The first sign that Google was moving a step closer to having a truly intelligent approach to searching came with the release of its knowledge graph in 2012.
Although Google has been working on the issue for years (Adam Bunn of Greenlight noted in his 2013 SEO Brief that this is Amit Singhai’s “oft-stated ultimate goal”), it was the release of the Knowledge Graph and subsequent release of Hummingbird in 2014 that really started to shape the next generation of searching.
In fact, according to Bunn’s SEO whitepaper (available in full here http://www.greenlightdigital.com/blog/whitepaper/the-greenlight-seo-brief-summer-2013/) the way Hummingbird worked represented the “biggest overhaul to its search engine since Caffeine.”
Although Bunn also notes that research showed that very few rankings actually changed in the month following the silent release of Hummingbird, the most interesting point of note was the way Google was working with synonyms.
Hummingbird Takes Flight
Describing it as the “biggest structural change” but the one with the “least impact for marketers,” Bunn noted that Hummingbird introduced a new layer of interpretation between the user and Google’s search algorithms.
Instead of taking words in a literal fashion, the new “query revision engine” would take synonyms such as “place” in the phrase “the best place to eat” and interpret them in a more literal sense before the algorithm was free to retrieve the best results.
Echoing the impact of Hummingbird back in 2014 was Search Engine Watch’s Eric Enge. Noting six factors that were likely to influence SEO in the future, Enge observed how Hummingbird was able to pick up on a “conversational” style of searching and surmised that exact keyword matches will no longer be a major deal.
Google Develops a Brain
If Singhai’s ultimate goal was to create a true artificial intelligence at Google and Hummingbird moved us a step closer to that, what’s the landscape like now? While Hummingbird is still flying, the latest evolution at Google is RankBrain.
Gradually kicking into life in 2015, RankBrain is Google’s attempt at creating an artificial intelligence machine that actually learns on its own. Essentially, what RankBrain does that no other previous systems have done is that it teaches itself.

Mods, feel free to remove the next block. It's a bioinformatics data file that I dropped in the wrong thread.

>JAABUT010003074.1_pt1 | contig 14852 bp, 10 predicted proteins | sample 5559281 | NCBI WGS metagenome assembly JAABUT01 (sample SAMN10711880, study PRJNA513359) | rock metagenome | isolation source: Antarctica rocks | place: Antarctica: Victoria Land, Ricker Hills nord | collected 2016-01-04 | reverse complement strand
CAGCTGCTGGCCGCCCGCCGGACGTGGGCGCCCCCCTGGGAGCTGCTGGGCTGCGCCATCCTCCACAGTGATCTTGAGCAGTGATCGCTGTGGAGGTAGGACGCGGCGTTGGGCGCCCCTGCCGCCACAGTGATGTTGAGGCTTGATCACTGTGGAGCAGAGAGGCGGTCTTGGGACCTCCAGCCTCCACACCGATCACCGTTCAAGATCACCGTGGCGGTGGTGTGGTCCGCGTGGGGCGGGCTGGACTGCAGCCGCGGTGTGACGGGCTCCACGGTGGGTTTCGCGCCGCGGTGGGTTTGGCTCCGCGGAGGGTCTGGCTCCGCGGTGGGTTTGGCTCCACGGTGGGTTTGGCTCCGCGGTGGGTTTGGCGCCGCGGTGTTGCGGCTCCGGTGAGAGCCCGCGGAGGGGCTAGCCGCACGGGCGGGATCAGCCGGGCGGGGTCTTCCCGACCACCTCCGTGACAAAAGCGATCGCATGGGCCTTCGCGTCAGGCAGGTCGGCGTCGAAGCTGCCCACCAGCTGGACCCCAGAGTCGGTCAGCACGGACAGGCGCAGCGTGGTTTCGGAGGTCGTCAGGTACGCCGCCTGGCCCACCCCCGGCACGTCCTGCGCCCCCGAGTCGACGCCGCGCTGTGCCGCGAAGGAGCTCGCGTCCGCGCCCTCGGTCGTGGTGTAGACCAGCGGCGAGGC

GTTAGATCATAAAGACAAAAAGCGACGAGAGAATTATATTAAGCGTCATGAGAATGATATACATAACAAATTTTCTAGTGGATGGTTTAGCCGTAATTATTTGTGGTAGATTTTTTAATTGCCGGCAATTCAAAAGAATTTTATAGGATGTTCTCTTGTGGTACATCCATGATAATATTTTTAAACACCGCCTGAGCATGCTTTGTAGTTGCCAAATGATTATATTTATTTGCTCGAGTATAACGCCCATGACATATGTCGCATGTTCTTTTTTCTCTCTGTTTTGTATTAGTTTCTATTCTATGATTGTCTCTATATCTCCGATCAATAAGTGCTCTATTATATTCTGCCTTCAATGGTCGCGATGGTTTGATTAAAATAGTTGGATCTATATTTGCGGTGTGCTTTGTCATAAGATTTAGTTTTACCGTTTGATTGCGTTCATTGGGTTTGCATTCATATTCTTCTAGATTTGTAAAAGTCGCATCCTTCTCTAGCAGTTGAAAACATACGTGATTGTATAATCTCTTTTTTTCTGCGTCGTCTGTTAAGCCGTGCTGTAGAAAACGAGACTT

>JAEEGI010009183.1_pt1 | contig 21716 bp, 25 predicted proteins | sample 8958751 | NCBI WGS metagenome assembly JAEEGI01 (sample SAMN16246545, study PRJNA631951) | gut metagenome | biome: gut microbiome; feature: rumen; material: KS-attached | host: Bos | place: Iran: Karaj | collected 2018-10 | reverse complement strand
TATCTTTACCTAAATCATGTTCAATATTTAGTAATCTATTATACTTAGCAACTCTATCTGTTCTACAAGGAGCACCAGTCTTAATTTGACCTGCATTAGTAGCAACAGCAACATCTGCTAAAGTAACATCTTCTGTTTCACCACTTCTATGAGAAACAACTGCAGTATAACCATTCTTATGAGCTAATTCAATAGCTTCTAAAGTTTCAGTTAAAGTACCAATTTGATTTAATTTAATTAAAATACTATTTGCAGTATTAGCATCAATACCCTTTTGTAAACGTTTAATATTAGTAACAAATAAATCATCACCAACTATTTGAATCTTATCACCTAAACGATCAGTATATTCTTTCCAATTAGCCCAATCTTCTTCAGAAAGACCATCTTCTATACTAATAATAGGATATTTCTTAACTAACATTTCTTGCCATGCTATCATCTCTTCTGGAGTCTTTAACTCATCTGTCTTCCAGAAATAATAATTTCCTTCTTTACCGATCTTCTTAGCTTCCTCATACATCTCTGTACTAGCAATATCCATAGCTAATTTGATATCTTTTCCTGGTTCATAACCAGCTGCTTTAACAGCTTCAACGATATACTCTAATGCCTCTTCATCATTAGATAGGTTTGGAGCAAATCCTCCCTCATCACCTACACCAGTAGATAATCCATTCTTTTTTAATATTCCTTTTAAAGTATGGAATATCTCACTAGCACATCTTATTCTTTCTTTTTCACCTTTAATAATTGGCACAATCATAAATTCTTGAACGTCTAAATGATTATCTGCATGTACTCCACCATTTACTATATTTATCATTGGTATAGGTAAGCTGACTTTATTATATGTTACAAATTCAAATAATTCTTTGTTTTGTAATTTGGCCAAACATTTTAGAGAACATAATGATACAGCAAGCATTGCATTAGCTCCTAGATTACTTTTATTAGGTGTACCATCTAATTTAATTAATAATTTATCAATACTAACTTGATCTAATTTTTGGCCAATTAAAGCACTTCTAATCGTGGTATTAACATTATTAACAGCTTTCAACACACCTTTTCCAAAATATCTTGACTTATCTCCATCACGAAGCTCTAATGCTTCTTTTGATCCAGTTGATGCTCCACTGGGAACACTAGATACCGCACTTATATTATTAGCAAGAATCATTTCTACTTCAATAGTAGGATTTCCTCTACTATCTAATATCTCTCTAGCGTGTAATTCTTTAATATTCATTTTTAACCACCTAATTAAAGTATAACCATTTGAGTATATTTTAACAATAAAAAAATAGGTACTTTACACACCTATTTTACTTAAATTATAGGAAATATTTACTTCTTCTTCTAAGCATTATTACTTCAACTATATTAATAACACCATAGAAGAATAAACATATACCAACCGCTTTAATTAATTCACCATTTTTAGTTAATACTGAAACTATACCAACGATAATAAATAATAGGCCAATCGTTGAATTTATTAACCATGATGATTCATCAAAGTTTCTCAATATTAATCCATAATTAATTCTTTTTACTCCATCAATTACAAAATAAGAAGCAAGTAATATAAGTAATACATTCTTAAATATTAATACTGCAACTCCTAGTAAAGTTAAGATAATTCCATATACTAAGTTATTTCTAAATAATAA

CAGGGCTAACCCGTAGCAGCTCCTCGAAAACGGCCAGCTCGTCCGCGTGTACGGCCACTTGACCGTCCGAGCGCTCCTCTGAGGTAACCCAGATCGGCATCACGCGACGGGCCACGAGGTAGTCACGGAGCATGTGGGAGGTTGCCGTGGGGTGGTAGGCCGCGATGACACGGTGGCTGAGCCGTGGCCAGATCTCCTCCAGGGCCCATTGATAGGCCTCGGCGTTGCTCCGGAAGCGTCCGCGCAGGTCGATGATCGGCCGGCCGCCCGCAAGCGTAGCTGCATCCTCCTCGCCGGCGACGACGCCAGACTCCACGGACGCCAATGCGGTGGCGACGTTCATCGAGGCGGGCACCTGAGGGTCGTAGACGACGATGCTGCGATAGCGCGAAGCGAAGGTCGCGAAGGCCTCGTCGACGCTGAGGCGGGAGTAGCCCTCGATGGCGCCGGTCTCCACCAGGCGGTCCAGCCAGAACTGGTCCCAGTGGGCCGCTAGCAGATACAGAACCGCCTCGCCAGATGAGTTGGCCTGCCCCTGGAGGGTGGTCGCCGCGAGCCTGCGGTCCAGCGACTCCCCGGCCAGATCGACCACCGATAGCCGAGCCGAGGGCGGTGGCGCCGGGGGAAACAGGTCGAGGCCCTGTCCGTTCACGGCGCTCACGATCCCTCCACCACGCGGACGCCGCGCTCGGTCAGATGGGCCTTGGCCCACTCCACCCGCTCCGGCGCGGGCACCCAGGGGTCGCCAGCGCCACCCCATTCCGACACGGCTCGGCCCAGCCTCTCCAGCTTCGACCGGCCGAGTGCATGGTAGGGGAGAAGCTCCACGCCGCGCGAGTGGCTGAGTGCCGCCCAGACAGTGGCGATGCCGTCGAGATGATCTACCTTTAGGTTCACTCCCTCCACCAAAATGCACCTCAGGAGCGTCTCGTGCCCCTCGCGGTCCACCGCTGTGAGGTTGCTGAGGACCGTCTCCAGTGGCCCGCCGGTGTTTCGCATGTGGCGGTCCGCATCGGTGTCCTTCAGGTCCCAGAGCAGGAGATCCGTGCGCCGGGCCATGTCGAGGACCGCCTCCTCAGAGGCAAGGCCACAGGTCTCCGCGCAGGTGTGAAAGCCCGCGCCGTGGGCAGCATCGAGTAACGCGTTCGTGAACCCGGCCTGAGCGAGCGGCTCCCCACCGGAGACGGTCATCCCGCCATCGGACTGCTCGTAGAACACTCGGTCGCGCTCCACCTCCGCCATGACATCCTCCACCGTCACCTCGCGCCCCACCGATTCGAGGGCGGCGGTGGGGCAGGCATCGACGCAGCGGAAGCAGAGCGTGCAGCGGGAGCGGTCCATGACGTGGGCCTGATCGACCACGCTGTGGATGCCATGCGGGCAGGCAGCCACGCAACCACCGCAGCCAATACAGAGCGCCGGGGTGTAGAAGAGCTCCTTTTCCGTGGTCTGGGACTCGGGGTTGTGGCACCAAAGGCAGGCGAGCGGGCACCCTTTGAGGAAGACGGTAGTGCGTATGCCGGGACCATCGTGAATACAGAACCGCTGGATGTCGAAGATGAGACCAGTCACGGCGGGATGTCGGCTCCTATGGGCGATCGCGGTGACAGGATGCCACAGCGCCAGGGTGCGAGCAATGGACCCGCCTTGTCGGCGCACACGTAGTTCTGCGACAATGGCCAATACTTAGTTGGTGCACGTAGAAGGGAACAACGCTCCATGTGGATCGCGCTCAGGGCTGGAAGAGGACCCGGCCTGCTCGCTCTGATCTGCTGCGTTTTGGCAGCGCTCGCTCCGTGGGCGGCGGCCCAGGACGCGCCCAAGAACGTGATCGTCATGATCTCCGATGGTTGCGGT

As outlined by Terri Greene of Intouch Solutions, Google processes three billion searches each day and 15% of those have never been searched before. These queries are usually long-tail and extremely specific and it’s RankBrain’s job to interpret them.
This system cuts out the need for human intervention, speeds up the processes and helps Google return more relevant results to the user. While this is hugely impressive, none of it would have been possible without Google’s Knowledge Graph and the work of Hummingbird.
Indeed, as Greene states, thanks to RankBrain’s ability to interpret and predict patterns of behaviour, it’s likely “enhance Google’s Knowledge Graph results.”
Swap Keywords for Content and Context
So what’s the upshot of a search engine that is in the embryonic stages of artificial intelligence? What it means for SEO marketers is that high quality content and best practices will become even more important.
According to Gianluca Fiorelli at Moz.com, it’s almost pointless to ask how you can optimise for RankBrain because its aim is to interpret non-understandable queries. However, what he does suggest is that “semantic SEO” practices should be employed so that Google can understand that context of a site’s content.
And that, in a nutshell, seems to be the key. Google’s quest for artificial intelligence is about making searches more contextual, more relevant and, importantly, more personal. Having the ability to interpret unique, conversational or non-understandable queries is something we do as humans and that’s what Google is aiming for.
Indeed, as Fiorelli notes, RankBrain might not mean much for SEO right now, but it’s giving us a “glimpse into the future” and that future seems to be a world were marketers need to think about context rather than simply keywords.
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